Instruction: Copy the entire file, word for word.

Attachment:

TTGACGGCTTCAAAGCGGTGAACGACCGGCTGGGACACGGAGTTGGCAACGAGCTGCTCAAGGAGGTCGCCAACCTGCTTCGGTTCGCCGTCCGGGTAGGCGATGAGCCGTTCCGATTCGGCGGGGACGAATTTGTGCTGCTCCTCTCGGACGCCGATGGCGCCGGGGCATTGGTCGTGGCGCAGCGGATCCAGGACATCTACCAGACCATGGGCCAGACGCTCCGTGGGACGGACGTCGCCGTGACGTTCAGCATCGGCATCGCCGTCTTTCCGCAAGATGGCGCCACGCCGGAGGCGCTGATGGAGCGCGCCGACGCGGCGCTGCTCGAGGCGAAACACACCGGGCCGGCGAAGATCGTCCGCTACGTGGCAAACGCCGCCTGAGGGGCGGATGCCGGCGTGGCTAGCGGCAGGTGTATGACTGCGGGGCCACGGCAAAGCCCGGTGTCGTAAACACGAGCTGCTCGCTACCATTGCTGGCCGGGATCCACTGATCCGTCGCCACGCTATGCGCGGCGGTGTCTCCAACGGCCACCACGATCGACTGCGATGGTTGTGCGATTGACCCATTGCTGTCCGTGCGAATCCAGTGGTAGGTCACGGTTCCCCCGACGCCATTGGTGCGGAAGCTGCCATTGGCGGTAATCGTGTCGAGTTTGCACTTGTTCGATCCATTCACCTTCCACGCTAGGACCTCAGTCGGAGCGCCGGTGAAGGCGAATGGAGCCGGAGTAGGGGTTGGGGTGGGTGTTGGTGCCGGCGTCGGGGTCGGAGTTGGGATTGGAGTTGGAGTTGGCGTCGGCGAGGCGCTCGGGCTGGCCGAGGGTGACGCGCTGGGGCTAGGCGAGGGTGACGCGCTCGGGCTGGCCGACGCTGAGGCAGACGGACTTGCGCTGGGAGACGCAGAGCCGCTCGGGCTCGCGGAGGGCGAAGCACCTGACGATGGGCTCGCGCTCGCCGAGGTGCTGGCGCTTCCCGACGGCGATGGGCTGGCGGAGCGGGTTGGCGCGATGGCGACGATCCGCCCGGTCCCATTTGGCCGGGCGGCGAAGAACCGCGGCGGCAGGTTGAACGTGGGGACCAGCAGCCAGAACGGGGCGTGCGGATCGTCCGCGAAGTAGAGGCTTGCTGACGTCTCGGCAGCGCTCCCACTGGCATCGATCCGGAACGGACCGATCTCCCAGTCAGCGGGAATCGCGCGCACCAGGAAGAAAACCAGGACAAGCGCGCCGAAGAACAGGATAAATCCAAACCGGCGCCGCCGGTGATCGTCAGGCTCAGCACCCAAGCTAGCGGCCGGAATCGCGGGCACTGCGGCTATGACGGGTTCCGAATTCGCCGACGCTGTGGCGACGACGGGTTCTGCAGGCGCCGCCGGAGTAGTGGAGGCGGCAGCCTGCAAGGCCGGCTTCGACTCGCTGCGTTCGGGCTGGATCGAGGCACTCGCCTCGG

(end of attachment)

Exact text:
TTGACGGCTTCAAAGCGGTGAACGACCGGCTGGGACACGGAGTTGGCAACGAGCTGCTCAAGGAGGTCGCCAACCTGCTTCGGTTCGCCGTCCGGGTAGGCGATGAGCCGTTCCGATTCGGCGGGGACGAATTTGTGCTGCTCCTCTCGGACGCCGATGGCGCCGGGGCATTGGTCGTGGCGCAGCGGATCCAGGACATCTACCAGACCATGGGCCAGACGCTCCGTGGGACGGACGTCGCCGTGACGTTCAGCATCGGCATCGCCGTCTTTCCGCAAGATGGCGCCACGCCGGAGGCGCTGATGGAGCGCGCCGACGCGGCGCTGCTCGAGGCGAAACACACCGGGCCGGCGAAGATCGTCCGCTACGTGGCAAACGCCGCCTGAGGGGCGGATGCCGGCGTGGCTAGCGGCAGGTGTATGACTGCGGGGCCACGGCAAAGCCCGGTGTCGTAAACACGAGCTGCTCGCTACCATTGCTGGCCGGGATCCACTGATCCGTCGCCACGCTATGCGCGGCGGTGTCTCCAACGGCCACCACGATCGACTGCGATGGTTGTGCGATTGACCCATTGCTGTCCGTGCGAATCCAGTGGTAGGTCACGGTTCCCCCGACGCCATTGGTGCGGAAGCTGCCATTGGCGGTAATCGTGTCGAGTTTGCACTTGTTCGATCCATTCACCTTCCACGCTAGGACCTCAGTCGGAGCGCCGGTGAAGGCGAATGGAGCCGGAGTAGGGGTTGGGGTGGGTGTTGGTGCCGGCGTCGGGGTCGGAGTTGGGATTGGAGTTGGAGTTGGCGTCGGCGAGGCGCTCGGGCTGGCCGAGGGTGACGCGCTGGGGCTAGGCGAGGGTGACGCGCTCGGGCTGGCCGACGCTGAGGCAGACGGACTTGCGCTGGGAGACGCAGAGCCGCTCGGGCTCGCGGAGGGCGAAGCACCTGACGATGGGCTCGCGCTCGCCGAGGTGCTGGCGCTTCCCGACGGCGATGGGCTGGCGGAGCGGGTTGGCGCGATGGCGACGATCCGCCCGGTCCCATTTGGCCGGGCGGCGAAGAACCGCGGCGGCAGGTTGAACGTGGGGACCAGCAGCCAGAACGGGGCGTGCGGATCGTCCGCGAAGTAGAGGCTTGCTGACGTCTCGGCAGCGCTCCCACTGGCATCGATCCGGAACGGACCGATCTCCCAGTCAGCGGGAATCGCGCGCACCAGGAAGAAAACCAGGACAAGCGCGCCGAAGAACAGGATAAATCCAAACCGGCGCCGCCGGTGATCGTCAGGCTCAGCACCCAAGCTAGCGGCCGGAATCGCGGGCACTGCGGCTATGACGGGTTCCGAATTCGCCGACGCTGTGGCGACGACGGGTTCTGCAGGCGCCGCCGGAGTAGTGGAGGCGGCAGCCTGCAAGGCCGGCTTCGACTCGCTGCGTTCGGGCTGGATCGAGGCACTCGCCTCGG